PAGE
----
She’s most animated looking after kittens, to whom she gives her share of the morning milk, and they purr their love in her lap. Occasionally, she sits alone in the sun with her empty aluminium plate and bowl after finishing her meal, looking far away into the distance. Where does she transport herself? To her home, her village, her forest? If only there was a magic carpet… Then she has to be roused. Eh buddhi!! [Hey old woman!] Didn’t you hear the Toll?’ She laughs at herself apologetically and runs bow-leggedly back to her barrack.

Before we left Yerawada, she was released. Possibly, her children decided to appeal and her sentence was suspended by the high court. That day she waited a long time at the Gate, carrying, apart from other things, a small bucket somebody had given her to use. The social worker who was to accompany her was late, so she was once again locked in the barrack. She refused to come out later that evening, when the social worker finally arrived with tickets for the overnight bus, but finally relented and went off with her. A few days later the social worker told us how the two of them had to walk for several hours to reach the village where her small, bare hut stood.


Our Yard, the Phansi Yard, now more benignly called Separate Yard, was once called Karanti (probably the colloquialization of ‘quarantine’). We spend long hours locked up in our single cells.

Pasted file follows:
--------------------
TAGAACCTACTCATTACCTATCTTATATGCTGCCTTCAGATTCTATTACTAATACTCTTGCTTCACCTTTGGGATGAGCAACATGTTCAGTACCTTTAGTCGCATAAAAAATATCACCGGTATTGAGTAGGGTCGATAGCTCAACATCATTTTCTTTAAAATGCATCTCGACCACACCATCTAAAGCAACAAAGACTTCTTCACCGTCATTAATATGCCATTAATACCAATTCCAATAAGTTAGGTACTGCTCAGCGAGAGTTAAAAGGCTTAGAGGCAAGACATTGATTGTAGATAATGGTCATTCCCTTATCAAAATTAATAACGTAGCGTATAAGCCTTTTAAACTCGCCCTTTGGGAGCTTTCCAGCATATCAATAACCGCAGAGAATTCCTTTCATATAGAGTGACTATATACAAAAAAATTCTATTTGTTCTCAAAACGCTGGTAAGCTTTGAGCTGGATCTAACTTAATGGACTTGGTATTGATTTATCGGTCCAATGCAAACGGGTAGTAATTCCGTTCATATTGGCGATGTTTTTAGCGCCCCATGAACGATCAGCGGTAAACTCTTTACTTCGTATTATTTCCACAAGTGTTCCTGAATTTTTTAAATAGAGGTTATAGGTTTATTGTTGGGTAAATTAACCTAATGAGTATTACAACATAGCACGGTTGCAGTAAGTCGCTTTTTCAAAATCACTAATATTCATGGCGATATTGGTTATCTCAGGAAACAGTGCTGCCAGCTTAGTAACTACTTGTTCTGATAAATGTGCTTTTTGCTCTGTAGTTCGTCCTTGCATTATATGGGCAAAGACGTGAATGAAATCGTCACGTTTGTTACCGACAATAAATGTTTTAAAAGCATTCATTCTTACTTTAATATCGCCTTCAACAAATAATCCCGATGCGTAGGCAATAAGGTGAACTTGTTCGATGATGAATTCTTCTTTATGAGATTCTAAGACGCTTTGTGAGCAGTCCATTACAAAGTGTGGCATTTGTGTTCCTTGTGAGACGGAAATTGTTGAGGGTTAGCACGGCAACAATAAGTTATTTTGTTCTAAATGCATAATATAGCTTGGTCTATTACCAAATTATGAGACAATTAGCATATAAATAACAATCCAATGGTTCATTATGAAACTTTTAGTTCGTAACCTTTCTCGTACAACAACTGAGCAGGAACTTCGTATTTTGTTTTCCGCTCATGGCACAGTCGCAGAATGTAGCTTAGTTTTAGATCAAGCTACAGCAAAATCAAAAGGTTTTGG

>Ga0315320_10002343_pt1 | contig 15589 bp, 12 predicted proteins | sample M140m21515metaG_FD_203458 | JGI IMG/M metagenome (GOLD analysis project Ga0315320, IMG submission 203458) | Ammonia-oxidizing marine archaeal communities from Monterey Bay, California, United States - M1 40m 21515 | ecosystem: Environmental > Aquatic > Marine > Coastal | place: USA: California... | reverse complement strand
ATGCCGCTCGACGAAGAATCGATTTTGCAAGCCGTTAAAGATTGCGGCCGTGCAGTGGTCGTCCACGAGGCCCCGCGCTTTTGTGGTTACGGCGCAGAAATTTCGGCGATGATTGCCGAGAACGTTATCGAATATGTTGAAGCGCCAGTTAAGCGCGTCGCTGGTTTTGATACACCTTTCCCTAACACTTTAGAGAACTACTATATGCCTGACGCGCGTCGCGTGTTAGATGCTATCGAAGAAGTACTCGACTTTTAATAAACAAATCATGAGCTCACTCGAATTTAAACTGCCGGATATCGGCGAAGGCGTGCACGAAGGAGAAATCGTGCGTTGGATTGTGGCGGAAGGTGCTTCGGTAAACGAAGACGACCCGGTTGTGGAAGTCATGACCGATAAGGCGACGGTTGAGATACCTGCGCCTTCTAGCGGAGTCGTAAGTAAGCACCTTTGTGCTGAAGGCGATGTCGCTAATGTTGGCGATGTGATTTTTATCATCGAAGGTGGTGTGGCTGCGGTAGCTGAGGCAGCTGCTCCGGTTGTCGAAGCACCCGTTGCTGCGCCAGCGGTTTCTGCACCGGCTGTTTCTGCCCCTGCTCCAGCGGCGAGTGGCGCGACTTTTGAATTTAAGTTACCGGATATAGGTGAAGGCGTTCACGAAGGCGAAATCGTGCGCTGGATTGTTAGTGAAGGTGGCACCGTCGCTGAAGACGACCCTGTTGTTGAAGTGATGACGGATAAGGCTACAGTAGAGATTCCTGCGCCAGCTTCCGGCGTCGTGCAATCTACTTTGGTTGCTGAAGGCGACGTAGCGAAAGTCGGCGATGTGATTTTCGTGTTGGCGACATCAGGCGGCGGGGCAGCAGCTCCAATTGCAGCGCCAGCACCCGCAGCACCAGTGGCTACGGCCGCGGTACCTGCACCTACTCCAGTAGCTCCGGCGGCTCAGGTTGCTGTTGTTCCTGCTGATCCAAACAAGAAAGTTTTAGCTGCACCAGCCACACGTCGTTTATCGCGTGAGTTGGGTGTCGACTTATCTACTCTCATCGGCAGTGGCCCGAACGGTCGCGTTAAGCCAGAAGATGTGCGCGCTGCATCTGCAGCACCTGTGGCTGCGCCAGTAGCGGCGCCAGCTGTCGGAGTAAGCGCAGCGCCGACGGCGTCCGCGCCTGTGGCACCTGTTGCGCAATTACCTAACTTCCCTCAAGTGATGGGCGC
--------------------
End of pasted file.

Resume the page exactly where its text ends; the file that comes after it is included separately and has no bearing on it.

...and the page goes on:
For someone like me, notorious for making a virtue of nor looking after myself, isolation has meant not having an excuse for doing that. So I actually do the exercises I never had time for before, eat regularly and take my medicines for diabetes and depression. Since there is no scope for any snacking, and barely any sweets, my sugar is more or less under control.

Having mastered the art of bathing at the back of the Indian toilet, I actually start having the most unhurried baths of my life. In comparison with the barracks, here we have the luxury of a single cell with attached bathroom’, and ‘room service’ to boot.

Of course, the nights are long and can be taken over by reflection or swamped by anxiety, depending on one’s temperament and state of mind. Night-time in a single cell is a nightmare for the hypochondriac, a little bit of whom we all have within us. Are my arthritic joints more swollen today? Is that a varicose vein? A new patch of eczema? Aches become more painful, mosquitoes buzz louder and sleep evades one…”